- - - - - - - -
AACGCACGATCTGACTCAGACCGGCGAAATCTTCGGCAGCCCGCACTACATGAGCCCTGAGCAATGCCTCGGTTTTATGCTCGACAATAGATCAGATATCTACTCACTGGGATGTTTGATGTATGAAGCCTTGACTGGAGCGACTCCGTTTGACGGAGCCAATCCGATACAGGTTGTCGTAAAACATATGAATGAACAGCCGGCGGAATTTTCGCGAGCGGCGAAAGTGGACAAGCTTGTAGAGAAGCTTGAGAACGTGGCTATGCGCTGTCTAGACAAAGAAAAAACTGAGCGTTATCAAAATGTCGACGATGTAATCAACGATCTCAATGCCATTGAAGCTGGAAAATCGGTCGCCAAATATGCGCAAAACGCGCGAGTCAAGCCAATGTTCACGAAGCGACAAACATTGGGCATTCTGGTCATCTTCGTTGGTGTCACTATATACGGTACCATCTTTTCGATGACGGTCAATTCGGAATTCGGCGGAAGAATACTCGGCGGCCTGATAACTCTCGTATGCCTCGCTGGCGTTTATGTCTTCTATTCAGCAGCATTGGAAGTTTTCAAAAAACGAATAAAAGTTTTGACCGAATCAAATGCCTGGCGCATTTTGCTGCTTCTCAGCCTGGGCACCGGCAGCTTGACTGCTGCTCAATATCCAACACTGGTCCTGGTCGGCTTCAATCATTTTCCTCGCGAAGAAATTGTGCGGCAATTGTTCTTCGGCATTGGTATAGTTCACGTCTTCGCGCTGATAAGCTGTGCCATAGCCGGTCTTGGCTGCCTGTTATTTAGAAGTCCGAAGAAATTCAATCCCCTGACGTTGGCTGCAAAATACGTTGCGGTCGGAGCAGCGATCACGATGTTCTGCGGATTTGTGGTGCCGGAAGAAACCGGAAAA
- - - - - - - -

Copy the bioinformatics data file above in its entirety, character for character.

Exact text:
AACGCACGATCTGACTCAGACCGGCGAAATCTTCGGCAGCCCGCACTACATGAGCCCTGAGCAATGCCTCGGTTTTATGCTCGACAATAGATCAGATATCTACTCACTGGGATGTTTGATGTATGAAGCCTTGACTGGAGCGACTCCGTTTGACGGAGCCAATCCGATACAGGTTGTCGTAAAACATATGAATGAACAGCCGGCGGAATTTTCGCGAGCGGCGAAAGTGGACAAGCTTGTAGAGAAGCTTGAGAACGTGGCTATGCGCTGTCTAGACAAAGAAAAAACTGAGCGTTATCAAAATGTCGACGATGTAATCAACGATCTCAATGCCATTGAAGCTGGAAAATCGGTCGCCAAATATGCGCAAAACGCGCGAGTCAAGCCAATGTTCACGAAGCGACAAACATTGGGCATTCTGGTCATCTTCGTTGGTGTCACTATATACGGTACCATCTTTTCGATGACGGTCAATTCGGAATTCGGCGGAAGAATACTCGGCGGCCTGATAACTCTCGTATGCCTCGCTGGCGTTTATGTCTTCTATTCAGCAGCATTGGAAGTTTTCAAAAAACGAATAAAAGTTTTGACCGAATCAAATGCCTGGCGCATTTTGCTGCTTCTCAGCCTGGGCACCGGCAGCTTGACTGCTGCTCAATATCCAACACTGGTCCTGGTCGGCTTCAATCATTTTCCTCGCGAAGAAATTGTGCGGCAATTGTTCTTCGGCATTGGTATAGTTCACGTCTTCGCGCTGATAAGCTGTGCCATAGCCGGTCTTGGCTGCCTGTTATTTAGAAGTCCGAAGAAATTCAATCCCCTGACGTTGGCTGCAAAATACGTTGCGGTCGGAGCAGCGATCACGATGTTCTGCGGATTTGTGGTGCCGGAAGAAACCGGAAAA